## CryptoDB

### Silvio Micali

#### Publications

Year
Venue
Title
2020
CRYPTO
2015
EPRINT
2014
TCC
2010
CRYPTO
2009
TCC
2008
TCC
2008
PKC
2006
EPRINT
We define and construct Independent Zero-Knowledge Sets (ZKS) protocols. In a ZKS protocols, a Prover commits to a set $S$, and for any $x$, proves non-interactively to a Verifier if $x \in S$ or $x \notin S$ without revealing any other information about $S$. In the {\em independent} ZKS protocols we introduce, the adversary is prevented from successfully correlate her set to the one of a honest prover. Our notion of independence in particular implies that the resulting ZKS protocol is non-malleable. On the way to this result we define the notion of {\em independence} for commitment schemes. It is shown that this notion implies non-malleability, and we argue that this new notion has the potential to simplify the design and security proof of non-malleable commitment schemes. Efficient implementations of ZKS protocols are based on the notion of mercurial commitments. Our efficient constructions of independent ZKS protocols requires the design of {\em new} commitment schemes that are simultaneously independent (and thus non-malleable) and mercurial.
2005
TCC
2005
TCC
2004
EUROCRYPT
2004
TCC
2004
TCC
2003
CRYPTO
2003
EPRINT
An aggregate signature scheme (recently proposed by Boneh, Gentry, Lynn and Shacham) is a method for combining $n$ signatures from $n$ different signers on $n$ different messages into one signature of unit length. We propose \emph{sequential aggregate signatures}, in which the set of signers is ordered. The aggregate signature is computed by having each signer, in turn, add his signature to it. We show how to realize this in such a way that the size of the aggregate signature is independent of $n$. This makes sequential aggregate signatures a natural primitive for certificate chains, whose length can be reduced by aggregating all signatures in a chain. We give a construction based on families of certified trapdoor permutations, and show how to instantiate our scheme based on RSA.
2003
EPRINT
2002
JOFC
2001
ASIACRYPT
2001
CRYPTO
2001
EUROCRYPT
2001
EUROCRYPT
2001
EUROCRYPT
2000
CRYPTO
2000
EUROCRYPT
2000
EPRINT
We provide identification protocols that are secure even when the adversary can reset the internal state and/or randomization source of the user identifying itself, and when executed in an asynchronous environment like the Internet that gives the adversary concurrent access to instances of the user. These protocols are suitable for use by devices (like smartcards) which when under adversary control may not be able to reliably maintain their internal state between invocations.
1999
CRYPTO
1999
EUROCRYPT
1999
EUROCRYPT
1999
EPRINT
We provide two contributions to exact security analysis of digital signatures: We put forward a new method of constructing Fiat-Shamir-like signature schemes that yields better "exact security" than the original Fiat-Shamir method; and we extend exact security analysis to "exact cost-security analysis" by showing that digital signature schemes with "loose security" may be preferable for reasonable measures of cost.
1999
EPRINT
We introduce the notion of Resettable Zero-Knowledge (rZK), a new security measure for cryptographic protocols which strengthens the classical notion of zero-knowledge. In essence, an rZK protocol is one that remains zero knowledge even if an adeversary can interact with the prover many times, each time resetting the prover to its initial state and forcing him to use the same random tape. Under general complexity asumptions, which hold for example if the Discrete Logarithm Problem is hard, we construct (1) rZK proof-systems for NP: (2) constant-round resettable witness-indistinguishable proof-systems for NP; and (3) constant-round rZK arguments for NP in the public key model where verifiers have fixed, public keys associated with them. In addition to shedding new light on what makes zero knowledge possible (by constructing ZK protocols that use randomness in a dramatically weaker way than before), rZK has great relevance to applications. Firstly, we show that rZK protocols are closed under parallel and concurrent execution and thus are guaranteed to be secure when implemented in fully asynchronous networks, even if an adversary schedules the arrival of every message sent. Secondly, rZK protocols enlarge the range of physical ways in which provers of a ZK protocols can be securely implemented, including devices which cannot reliably toss coins on line, nor keep state betweeen invocations. (For instance, because ordinary smart cards with secure hardware are resattable, they could not be used to implement securely the provers of classical ZK protocols, but can now be used to implement securely the provers of rZK protocols.)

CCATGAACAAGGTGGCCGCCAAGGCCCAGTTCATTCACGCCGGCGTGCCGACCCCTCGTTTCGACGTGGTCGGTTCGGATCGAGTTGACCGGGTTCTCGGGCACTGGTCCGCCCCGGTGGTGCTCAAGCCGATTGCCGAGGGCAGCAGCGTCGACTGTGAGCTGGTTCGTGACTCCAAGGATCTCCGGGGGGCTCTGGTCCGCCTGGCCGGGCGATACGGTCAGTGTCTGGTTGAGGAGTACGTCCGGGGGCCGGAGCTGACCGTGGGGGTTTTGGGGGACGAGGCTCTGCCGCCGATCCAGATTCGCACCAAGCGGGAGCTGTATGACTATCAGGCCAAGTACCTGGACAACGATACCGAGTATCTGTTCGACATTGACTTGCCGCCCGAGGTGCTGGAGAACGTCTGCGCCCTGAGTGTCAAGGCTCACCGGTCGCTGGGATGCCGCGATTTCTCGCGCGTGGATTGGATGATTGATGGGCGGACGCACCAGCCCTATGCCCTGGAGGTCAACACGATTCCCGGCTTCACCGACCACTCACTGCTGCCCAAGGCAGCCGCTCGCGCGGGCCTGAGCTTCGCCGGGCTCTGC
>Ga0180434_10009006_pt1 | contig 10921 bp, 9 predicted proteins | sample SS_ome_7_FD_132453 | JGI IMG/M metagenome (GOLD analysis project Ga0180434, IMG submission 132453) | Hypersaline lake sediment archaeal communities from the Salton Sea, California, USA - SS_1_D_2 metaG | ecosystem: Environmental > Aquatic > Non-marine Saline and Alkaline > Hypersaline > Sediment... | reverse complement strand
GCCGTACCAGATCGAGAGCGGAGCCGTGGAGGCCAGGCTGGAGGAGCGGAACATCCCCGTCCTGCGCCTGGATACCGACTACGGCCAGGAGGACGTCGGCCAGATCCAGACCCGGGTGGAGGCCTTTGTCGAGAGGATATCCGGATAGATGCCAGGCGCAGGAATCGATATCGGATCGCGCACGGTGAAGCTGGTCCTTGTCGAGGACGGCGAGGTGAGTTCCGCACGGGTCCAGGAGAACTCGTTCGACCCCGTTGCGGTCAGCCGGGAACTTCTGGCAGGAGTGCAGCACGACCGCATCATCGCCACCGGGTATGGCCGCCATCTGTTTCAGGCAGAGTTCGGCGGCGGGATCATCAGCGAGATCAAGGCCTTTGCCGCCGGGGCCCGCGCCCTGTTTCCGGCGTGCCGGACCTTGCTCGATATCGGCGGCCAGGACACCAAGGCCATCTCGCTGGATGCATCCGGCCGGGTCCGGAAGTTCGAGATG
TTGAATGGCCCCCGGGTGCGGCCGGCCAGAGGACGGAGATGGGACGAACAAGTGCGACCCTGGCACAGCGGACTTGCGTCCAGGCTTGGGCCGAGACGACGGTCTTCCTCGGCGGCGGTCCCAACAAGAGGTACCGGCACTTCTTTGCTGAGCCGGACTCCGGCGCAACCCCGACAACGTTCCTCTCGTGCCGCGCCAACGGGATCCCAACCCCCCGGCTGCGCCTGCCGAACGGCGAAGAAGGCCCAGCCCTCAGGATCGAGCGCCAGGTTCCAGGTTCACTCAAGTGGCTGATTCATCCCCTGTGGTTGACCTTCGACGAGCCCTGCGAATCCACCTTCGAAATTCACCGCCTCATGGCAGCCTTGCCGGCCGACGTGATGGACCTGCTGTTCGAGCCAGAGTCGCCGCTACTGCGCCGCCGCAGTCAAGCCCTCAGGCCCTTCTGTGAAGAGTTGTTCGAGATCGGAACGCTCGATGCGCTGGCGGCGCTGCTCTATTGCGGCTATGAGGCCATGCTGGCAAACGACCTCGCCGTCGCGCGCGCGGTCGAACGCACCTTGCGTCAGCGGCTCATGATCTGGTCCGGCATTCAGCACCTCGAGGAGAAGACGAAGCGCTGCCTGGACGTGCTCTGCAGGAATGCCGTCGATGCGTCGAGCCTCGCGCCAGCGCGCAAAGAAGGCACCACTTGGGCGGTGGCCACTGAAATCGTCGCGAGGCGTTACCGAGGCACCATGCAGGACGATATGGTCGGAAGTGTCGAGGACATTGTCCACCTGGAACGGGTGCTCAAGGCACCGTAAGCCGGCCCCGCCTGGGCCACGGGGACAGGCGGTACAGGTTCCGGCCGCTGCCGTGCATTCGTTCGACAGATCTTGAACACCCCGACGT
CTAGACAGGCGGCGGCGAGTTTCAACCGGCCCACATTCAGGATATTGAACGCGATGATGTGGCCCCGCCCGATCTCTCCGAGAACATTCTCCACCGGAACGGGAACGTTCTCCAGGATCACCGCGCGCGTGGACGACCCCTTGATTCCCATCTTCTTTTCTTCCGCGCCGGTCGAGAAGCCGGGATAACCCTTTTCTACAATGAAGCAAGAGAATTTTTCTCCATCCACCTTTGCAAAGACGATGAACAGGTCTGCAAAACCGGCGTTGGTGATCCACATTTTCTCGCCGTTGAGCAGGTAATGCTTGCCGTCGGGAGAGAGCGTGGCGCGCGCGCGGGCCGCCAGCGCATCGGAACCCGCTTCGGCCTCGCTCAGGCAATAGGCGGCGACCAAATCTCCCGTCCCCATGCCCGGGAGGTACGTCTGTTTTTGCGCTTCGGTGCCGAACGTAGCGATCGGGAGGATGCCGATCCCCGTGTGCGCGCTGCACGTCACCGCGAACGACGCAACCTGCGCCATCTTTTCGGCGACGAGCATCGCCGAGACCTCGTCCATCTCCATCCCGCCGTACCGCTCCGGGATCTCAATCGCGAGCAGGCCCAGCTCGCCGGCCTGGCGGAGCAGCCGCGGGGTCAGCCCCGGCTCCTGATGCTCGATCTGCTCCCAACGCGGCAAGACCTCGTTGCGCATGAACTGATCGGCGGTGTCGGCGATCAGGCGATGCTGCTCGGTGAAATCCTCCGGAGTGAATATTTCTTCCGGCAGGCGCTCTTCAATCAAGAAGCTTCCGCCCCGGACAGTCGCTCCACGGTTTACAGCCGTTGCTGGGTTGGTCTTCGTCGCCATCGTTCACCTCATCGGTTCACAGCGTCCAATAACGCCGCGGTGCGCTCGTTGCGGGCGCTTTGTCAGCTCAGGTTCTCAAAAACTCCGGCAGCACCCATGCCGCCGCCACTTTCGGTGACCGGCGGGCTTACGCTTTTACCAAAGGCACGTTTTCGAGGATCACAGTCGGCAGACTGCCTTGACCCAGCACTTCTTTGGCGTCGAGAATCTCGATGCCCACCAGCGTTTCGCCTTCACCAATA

1998
EPRINT
The notion of proofs of knowledge is central to cryptographic protocols, and many definitions for it have been proposed. In this work we explore a different facet of this notion, not addressed by prior definitions. Specifically, prior definitions concentrate on capturing the properties of the verifier, and do not pay much attention to the properties of the prover. Our new definition is strictly stronger than previous ones, and captures new and desirable properties. In particular, it guarantees prover feasibility, that is, it guarantees that the time spent by the prover in a proof of knowledge is comparable to that it spends in an "extraction" of this knowledge. Our definition also enables one to consider meaningfully the case of a single, specific prover.
1996
CRYPTO
1996
JOFC
1996
JOFC
1995
CRYPTO
1995
EUROCRYPT
1994
EUROCRYPT
1993
CRYPTO
1992
CRYPTO
1991
CRYPTO
1991
JOFC
1990
CRYPTO
1989
CRYPTO
1989
CRYPTO
1989
CRYPTO
1989
CRYPTO
1988
CRYPTO
1988
CRYPTO
1988
CRYPTO
1988
CRYPTO
1988
CRYPTO
1988
CRYPTO
1987
CRYPTO
1986
CRYPTO
1986
CRYPTO
1984
CRYPTO
1984
CRYPTO
1982
CRYPTO